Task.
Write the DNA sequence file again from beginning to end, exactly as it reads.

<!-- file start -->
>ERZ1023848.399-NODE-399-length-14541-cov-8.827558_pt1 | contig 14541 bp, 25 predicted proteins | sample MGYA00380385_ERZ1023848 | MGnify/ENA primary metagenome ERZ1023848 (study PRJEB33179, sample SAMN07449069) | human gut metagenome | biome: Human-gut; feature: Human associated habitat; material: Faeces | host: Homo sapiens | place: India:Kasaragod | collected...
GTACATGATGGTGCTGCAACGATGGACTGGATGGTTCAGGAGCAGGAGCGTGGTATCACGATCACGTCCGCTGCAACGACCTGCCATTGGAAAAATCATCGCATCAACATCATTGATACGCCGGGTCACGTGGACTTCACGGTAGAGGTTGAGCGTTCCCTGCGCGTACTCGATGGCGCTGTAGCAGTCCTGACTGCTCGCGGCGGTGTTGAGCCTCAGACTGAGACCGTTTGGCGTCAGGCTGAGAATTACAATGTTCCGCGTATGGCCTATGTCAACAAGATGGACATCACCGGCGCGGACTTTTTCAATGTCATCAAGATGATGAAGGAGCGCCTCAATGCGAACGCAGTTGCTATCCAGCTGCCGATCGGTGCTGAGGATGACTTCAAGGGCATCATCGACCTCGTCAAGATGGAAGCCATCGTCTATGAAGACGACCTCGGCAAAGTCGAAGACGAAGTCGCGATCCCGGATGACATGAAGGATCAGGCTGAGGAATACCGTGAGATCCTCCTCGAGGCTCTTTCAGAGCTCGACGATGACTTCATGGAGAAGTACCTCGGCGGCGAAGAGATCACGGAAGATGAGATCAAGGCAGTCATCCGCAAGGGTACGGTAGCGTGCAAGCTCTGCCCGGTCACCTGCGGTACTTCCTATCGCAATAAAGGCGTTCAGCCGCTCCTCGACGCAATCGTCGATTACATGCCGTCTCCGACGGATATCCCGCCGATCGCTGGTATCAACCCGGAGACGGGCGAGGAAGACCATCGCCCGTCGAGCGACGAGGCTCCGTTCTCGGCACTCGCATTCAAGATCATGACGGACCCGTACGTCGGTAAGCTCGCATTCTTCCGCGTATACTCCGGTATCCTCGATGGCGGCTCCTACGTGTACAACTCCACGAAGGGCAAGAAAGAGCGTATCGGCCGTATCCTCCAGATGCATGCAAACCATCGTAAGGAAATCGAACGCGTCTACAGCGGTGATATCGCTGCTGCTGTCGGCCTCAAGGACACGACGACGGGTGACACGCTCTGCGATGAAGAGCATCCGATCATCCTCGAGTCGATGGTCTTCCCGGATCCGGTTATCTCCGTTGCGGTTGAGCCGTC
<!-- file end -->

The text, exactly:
>ERZ1023848.399-NODE-399-length-14541-cov-8.827558_pt1 | contig 14541 bp, 25 predicted proteins | sample MGYA00380385_ERZ1023848 | MGnify/ENA primary metagenome ERZ1023848 (study PRJEB33179, sample SAMN07449069) | human gut metagenome | biome: Human-gut; feature: Human associated habitat; material: Faeces | host: Homo sapiens | place: India:Kasaragod | collected...
GTACATGATGGTGCTGCAACGATGGACTGGATGGTTCAGGAGCAGGAGCGTGGTATCACGATCACGTCCGCTGCAACGACCTGCCATTGGAAAAATCATCGCATCAACATCATTGATACGCCGGGTCACGTGGACTTCACGGTAGAGGTTGAGCGTTCCCTGCGCGTACTCGATGGCGCTGTAGCAGTCCTGACTGCTCGCGGCGGTGTTGAGCCTCAGACTGAGACCGTTTGGCGTCAGGCTGAGAATTACAATGTTCCGCGTATGGCCTATGTCAACAAGATGGACATCACCGGCGCGGACTTTTTCAATGTCATCAAGATGATGAAGGAGCGCCTCAATGCGAACGCAGTTGCTATCCAGCTGCCGATCGGTGCTGAGGATGACTTCAAGGGCATCATCGACCTCGTCAAGATGGAAGCCATCGTCTATGAAGACGACCTCGGCAAAGTCGAAGACGAAGTCGCGATCCCGGATGACATGAAGGATCAGGCTGAGGAATACCGTGAGATCCTCCTCGAGGCTCTTTCAGAGCTCGACGATGACTTCATGGAGAAGTACCTCGGCGGCGAAGAGATCACGGAAGATGAGATCAAGGCAGTCATCCGCAAGGGTACGGTAGCGTGCAAGCTCTGCCCGGTCACCTGCGGTACTTCCTATCGCAATAAAGGCGTTCAGCCGCTCCTCGACGCAATCGTCGATTACATGCCGTCTCCGACGGATATCCCGCCGATCGCTGGTATCAACCCGGAGACGGGCGAGGAAGACCATCGCCCGTCGAGCGACGAGGCTCCGTTCTCGGCACTCGCATTCAAGATCATGACGGACCCGTACGTCGGTAAGCTCGCATTCTTCCGCGTATACTCCGGTATCCTCGATGGCGGCTCCTACGTGTACAACTCCACGAAGGGCAAGAAAGAGCGTATCGGCCGTATCCTCCAGATGCATGCAAACCATCGTAAGGAAATCGAACGCGTCTACAGCGGTGATATCGCTGCTGCTGTCGGCCTCAAGGACACGACGACGGGTGACACGCTCTGCGATGAAGAGCATCCGATCATCCTCGAGTCGATGGTCTTCCCGGATCCGGTTATCTCCGTTGCGGTTGAGCCGTC